Re-Creative Resources
By Kimberly Grandal, BA, CTRS, ACC, Executive Director
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Executive Director
Re-Creative Resources
About Kim

Kimberly Grandal, Founder
and Executive Director of Re-
Creative Resources, Inc., is a
strong advocate for the field of
Therapeutic Recreation and
Activities, with over fifteen
years of experience working
with the elderly in numerous
management and consultant
positions.  She is an Activity
Consultant Certified and a
Certified Therapeutic
Recreation Specialist. Kim is a
member of the New Jersey
Activity Professionals
Association and the New
Jersey/Eastern Pennsylvania
Therapeutic Recreation

In 1990, Kim graduated from
William Paterson University
with a BA in Sociology and
later studied gerontology
courses at Union County
College and Therapeutic
Recreation courses at Kean
University. Throughout her
career, Kim has been the
Director of Therapeutic
Recreation for several long-
term care facilities, including
one of NJ’s largest.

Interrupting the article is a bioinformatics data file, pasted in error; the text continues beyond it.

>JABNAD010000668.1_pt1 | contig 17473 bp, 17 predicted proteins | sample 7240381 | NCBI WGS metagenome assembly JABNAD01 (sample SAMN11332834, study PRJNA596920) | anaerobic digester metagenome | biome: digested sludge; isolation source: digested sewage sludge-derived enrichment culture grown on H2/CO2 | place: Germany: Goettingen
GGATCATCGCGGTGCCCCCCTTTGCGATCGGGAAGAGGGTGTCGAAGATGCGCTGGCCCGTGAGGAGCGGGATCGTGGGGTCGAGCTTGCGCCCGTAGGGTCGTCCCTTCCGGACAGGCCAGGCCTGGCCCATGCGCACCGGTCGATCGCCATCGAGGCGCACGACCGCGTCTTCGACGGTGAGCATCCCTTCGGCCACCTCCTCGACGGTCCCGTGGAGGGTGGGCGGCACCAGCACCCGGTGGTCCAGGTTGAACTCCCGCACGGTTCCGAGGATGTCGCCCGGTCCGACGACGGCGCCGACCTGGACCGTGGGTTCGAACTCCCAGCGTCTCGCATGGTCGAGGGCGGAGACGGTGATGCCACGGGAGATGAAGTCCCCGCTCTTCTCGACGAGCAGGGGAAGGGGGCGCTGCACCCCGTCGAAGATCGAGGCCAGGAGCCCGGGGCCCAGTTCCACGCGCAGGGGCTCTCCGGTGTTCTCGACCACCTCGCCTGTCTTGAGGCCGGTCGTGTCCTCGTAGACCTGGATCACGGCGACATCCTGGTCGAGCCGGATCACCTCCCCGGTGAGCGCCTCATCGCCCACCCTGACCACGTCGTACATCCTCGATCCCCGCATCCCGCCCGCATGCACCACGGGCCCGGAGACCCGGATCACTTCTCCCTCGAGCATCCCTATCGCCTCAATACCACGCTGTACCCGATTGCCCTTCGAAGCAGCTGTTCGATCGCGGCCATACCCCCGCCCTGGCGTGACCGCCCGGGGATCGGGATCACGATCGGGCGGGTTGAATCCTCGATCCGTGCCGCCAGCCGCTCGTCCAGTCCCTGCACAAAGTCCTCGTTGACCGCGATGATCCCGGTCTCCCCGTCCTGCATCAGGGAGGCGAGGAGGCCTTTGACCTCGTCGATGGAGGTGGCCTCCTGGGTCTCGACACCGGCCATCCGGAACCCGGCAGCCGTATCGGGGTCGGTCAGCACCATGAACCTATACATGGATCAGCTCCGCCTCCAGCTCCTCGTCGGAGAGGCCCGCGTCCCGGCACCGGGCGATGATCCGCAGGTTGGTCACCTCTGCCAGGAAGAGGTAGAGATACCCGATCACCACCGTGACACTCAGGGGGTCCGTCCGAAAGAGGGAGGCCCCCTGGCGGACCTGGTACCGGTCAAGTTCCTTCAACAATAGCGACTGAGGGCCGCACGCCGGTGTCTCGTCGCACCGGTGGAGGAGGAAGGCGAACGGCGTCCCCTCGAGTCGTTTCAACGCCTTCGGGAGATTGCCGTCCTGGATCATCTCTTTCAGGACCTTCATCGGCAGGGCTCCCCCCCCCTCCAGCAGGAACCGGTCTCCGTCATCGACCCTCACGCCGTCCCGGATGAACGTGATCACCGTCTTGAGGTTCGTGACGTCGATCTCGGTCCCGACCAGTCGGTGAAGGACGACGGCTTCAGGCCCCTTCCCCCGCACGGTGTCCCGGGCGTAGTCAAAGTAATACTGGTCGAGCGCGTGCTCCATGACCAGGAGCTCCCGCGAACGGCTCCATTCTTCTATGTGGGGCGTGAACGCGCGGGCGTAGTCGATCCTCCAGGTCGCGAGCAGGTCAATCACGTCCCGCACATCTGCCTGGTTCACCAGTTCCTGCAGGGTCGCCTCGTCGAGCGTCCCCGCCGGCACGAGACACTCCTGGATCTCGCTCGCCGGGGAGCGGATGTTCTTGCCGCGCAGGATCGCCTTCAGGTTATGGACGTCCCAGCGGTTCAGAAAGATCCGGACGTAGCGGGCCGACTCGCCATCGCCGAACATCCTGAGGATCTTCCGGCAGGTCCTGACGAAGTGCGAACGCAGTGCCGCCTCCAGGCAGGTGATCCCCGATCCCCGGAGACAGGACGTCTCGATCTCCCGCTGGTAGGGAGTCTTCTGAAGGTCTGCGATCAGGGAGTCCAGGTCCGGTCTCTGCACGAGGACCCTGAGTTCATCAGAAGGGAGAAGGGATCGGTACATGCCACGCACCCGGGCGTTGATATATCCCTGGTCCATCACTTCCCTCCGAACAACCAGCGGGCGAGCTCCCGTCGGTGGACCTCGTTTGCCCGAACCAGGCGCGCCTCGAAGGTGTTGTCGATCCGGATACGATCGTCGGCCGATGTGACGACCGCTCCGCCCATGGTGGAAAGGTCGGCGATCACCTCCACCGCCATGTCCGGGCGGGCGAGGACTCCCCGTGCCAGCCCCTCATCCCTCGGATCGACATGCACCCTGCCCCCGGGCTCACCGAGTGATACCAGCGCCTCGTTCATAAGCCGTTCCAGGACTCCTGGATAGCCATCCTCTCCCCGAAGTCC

In 2006, Kim founded Re-
Creative Resources Inc. She is
a speaker for various state and
local activity associations such
as NJAPA, MOCAP, and
NJACA, as well as the Society
of Licensed Nursing Home
Administrators of NJ. She also
offers lectures for Re-Creative
Resources Inc., local colleges,
and community groups, and
provides consultation and
support to numerous facilities
in the state.

Kim is the editor and writer for
the “The Rec-Room", a
monthly newsletter published
by her company. In addition,
she writes monthly articles for
the Activity Directors Office
newsletter, and has contributed
articles to Creative Forecasting
Magazine, and The
Continuing Care Insite

Kim is a recipient of the
Kessler Institute of
Rehabilitation 1997 Triumph
of the Human Spirit Award.